|| Checking for direct PDF access through Ovid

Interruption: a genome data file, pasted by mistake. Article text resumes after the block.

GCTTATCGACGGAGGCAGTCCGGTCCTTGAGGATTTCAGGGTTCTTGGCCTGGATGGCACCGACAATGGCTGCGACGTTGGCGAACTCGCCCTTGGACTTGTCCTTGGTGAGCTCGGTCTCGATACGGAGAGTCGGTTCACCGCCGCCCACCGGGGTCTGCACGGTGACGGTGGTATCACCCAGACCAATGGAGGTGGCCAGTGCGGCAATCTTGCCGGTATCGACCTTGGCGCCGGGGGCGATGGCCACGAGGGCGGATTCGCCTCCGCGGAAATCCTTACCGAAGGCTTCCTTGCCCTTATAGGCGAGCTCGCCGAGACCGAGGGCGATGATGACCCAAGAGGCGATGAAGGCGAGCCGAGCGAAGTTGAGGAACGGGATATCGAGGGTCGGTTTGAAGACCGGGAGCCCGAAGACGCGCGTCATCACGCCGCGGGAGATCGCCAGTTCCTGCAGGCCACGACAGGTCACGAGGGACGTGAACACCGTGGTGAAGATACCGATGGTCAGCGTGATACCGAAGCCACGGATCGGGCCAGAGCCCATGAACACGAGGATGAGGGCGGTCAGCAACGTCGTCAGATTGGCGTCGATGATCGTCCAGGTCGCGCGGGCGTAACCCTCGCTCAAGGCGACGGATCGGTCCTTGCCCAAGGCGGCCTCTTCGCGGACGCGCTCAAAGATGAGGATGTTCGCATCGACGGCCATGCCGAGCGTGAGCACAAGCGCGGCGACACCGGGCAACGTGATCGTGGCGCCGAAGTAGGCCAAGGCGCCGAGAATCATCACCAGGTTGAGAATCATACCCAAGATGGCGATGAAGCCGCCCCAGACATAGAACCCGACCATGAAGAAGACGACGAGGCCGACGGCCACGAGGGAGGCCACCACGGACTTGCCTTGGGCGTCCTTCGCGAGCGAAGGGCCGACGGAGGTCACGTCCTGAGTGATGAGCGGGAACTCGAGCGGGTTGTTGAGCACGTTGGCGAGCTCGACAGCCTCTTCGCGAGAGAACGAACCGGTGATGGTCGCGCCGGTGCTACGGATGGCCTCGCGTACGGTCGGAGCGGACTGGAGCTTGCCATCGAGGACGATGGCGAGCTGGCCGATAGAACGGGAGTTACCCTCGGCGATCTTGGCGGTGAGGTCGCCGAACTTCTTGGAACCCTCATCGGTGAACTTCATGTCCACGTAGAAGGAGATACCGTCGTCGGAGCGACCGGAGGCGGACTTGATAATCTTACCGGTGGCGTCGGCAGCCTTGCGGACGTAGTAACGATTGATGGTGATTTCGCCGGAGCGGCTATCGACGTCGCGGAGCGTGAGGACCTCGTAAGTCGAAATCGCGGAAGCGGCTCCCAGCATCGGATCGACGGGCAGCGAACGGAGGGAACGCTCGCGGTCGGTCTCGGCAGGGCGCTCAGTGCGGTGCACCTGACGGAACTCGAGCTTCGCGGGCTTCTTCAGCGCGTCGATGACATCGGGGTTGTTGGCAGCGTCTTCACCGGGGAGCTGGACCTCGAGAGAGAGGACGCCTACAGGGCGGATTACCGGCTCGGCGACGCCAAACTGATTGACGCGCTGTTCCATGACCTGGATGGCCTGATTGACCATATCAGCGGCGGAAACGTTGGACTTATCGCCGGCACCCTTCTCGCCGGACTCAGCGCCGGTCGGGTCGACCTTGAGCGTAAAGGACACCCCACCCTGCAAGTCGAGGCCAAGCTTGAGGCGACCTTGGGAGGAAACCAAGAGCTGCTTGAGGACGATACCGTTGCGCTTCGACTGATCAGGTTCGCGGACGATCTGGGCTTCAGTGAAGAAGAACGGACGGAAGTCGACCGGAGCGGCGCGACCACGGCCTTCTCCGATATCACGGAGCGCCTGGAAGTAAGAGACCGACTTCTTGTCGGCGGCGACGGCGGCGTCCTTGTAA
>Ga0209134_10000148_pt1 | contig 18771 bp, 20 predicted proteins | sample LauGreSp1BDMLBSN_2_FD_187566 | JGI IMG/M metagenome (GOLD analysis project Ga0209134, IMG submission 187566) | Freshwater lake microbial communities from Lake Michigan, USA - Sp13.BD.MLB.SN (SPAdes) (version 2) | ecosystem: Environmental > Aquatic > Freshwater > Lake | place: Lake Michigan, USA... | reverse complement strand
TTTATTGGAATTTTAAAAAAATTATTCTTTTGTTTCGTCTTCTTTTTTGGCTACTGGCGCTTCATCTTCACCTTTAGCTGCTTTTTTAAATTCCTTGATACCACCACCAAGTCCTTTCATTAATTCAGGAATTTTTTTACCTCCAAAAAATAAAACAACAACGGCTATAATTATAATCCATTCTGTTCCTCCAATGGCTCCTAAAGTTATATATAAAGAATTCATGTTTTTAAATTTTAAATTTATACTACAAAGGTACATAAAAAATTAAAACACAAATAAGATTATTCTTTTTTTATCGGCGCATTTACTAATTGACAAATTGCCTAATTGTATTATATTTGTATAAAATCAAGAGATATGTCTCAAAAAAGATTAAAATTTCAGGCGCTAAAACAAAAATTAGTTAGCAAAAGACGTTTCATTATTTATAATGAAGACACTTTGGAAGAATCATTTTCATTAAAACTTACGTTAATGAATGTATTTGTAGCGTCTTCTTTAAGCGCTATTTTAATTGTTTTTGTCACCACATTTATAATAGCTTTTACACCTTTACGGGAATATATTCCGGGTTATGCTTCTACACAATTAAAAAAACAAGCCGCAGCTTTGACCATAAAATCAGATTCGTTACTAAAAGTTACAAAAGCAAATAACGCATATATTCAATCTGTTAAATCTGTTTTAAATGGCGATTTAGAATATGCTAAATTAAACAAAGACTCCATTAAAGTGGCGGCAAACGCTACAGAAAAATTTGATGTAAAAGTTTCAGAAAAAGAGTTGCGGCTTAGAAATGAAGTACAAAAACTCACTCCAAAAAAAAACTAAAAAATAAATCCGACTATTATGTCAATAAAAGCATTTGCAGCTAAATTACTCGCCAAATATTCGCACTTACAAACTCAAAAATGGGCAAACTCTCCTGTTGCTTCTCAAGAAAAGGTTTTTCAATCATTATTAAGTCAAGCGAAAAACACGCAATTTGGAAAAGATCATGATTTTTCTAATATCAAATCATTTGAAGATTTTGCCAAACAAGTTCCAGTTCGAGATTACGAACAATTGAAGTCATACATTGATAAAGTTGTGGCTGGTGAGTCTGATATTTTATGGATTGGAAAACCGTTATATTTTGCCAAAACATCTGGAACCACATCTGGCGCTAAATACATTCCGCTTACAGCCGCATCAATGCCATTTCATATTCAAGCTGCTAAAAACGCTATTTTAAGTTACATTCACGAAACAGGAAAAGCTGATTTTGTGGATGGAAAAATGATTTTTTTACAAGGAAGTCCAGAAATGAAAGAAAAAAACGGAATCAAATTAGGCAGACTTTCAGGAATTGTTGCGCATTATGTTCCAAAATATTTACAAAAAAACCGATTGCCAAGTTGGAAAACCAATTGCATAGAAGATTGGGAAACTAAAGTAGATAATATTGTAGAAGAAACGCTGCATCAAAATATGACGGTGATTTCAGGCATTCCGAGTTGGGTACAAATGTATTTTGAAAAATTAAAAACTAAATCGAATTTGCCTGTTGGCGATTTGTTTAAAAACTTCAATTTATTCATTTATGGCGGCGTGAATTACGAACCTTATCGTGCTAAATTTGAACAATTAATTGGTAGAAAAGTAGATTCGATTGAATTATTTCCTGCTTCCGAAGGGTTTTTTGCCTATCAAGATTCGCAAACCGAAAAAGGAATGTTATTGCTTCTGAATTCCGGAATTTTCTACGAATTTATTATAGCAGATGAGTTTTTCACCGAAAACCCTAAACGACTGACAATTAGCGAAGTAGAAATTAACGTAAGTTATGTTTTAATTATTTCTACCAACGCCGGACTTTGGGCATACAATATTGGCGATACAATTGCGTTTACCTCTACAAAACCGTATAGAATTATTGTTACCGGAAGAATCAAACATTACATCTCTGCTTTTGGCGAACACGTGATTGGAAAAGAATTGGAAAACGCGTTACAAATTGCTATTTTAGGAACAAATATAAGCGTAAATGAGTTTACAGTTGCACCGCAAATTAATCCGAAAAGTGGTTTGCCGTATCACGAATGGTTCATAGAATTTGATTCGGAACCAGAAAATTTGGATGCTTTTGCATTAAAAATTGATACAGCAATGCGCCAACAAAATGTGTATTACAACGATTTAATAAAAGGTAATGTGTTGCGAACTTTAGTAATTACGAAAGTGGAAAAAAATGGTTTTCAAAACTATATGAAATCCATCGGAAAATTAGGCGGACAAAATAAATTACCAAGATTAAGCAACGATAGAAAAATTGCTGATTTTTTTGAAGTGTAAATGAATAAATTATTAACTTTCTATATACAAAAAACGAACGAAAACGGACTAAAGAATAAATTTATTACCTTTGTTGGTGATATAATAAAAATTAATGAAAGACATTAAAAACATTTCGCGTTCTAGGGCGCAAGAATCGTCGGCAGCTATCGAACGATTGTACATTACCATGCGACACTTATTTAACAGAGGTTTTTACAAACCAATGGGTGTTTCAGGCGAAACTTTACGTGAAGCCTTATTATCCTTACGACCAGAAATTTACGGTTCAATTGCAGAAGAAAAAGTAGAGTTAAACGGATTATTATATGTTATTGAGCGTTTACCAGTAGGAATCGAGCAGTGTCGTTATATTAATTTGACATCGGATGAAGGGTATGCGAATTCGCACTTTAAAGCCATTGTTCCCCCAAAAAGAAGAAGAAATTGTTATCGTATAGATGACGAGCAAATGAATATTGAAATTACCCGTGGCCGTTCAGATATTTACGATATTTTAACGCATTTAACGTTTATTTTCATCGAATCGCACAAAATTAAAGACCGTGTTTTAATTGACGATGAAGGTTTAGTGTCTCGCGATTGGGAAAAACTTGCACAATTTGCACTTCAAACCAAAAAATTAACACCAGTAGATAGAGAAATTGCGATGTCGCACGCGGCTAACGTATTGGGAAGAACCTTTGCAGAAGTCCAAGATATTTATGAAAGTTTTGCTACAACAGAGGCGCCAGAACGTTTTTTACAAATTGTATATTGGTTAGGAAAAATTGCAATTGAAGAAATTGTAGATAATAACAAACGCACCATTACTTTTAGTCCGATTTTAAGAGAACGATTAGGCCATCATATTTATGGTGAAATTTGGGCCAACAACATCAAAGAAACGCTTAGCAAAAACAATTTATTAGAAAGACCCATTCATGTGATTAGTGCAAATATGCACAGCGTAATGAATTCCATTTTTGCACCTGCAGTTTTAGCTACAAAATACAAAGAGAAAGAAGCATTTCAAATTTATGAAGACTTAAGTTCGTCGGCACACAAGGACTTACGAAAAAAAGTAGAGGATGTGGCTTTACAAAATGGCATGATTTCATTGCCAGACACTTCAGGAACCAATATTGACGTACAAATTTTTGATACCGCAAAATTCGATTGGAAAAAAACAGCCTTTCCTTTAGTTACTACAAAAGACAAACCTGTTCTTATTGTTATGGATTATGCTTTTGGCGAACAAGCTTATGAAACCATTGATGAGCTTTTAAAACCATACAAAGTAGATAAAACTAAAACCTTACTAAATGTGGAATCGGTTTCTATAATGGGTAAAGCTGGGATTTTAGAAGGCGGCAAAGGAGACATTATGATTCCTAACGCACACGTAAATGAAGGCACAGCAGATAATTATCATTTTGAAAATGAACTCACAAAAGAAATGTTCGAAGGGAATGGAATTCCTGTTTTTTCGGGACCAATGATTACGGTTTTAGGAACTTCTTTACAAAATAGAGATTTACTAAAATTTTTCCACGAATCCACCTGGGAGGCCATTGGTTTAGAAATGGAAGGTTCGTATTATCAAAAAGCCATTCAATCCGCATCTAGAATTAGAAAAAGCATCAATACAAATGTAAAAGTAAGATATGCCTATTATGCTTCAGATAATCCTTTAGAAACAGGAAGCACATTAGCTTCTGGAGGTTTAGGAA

WHO estimates that 131 million new cases of urogenital Chlamydia trachomatis (CT) infections occur globally every year. Most infections are asymptomatic. Untreated infection in women can lead to severe complications. Screening and treatment of at-risk populations is a priority for prevention and control.To summarise systematic reviews of the performance characteristics of commercially available point-of-care tests (POCT) for screening and diagnosis of urogenital CT infection.Two separate systematic reviews covering the periods 2004–2013 and 2010–2015 were conducted on rapid CT POCTs. Studies were included if tests were evaluated against a valid reference standard.In the first review, 635 articles were identified, of which 11 were included. Nine studies evaluated the performance of eight antigen detection rapid POCTs on 10 280 patients and two studies evaluated a near-patient nucleic acid amplification test (NAAT) on 3518 patients. Pooled sensitivity of antigen detection tests was 53%, 37% and 63% for cervical swabs, vaginal swabs and male urine, and specificity was 99%, 97% and 98%, respectively. The pooled sensitivity and specificity of the near-patient NAAT for all specimen types were >98% and 99.4%, respectively. The second review identified two additional studies on four antigen detection POCTs with sensitivities and specificities of 22.7%–37.7% and 99.4%–100%, respectively. A new two-step 15 min rapid POCT using fluorescent nanoparticles showed performance comparable to that of near-patient NAATs.The systematic reviews showed that antigen detection POCTs for CT, although easy to use, lacked sufficient sensitivity to be recommended as a screening test. A near-patient NAAT shows acceptable performance as a screening or diagnostic test but requires electricity, takes 90 min and is costly. More affordable POCTs are in development.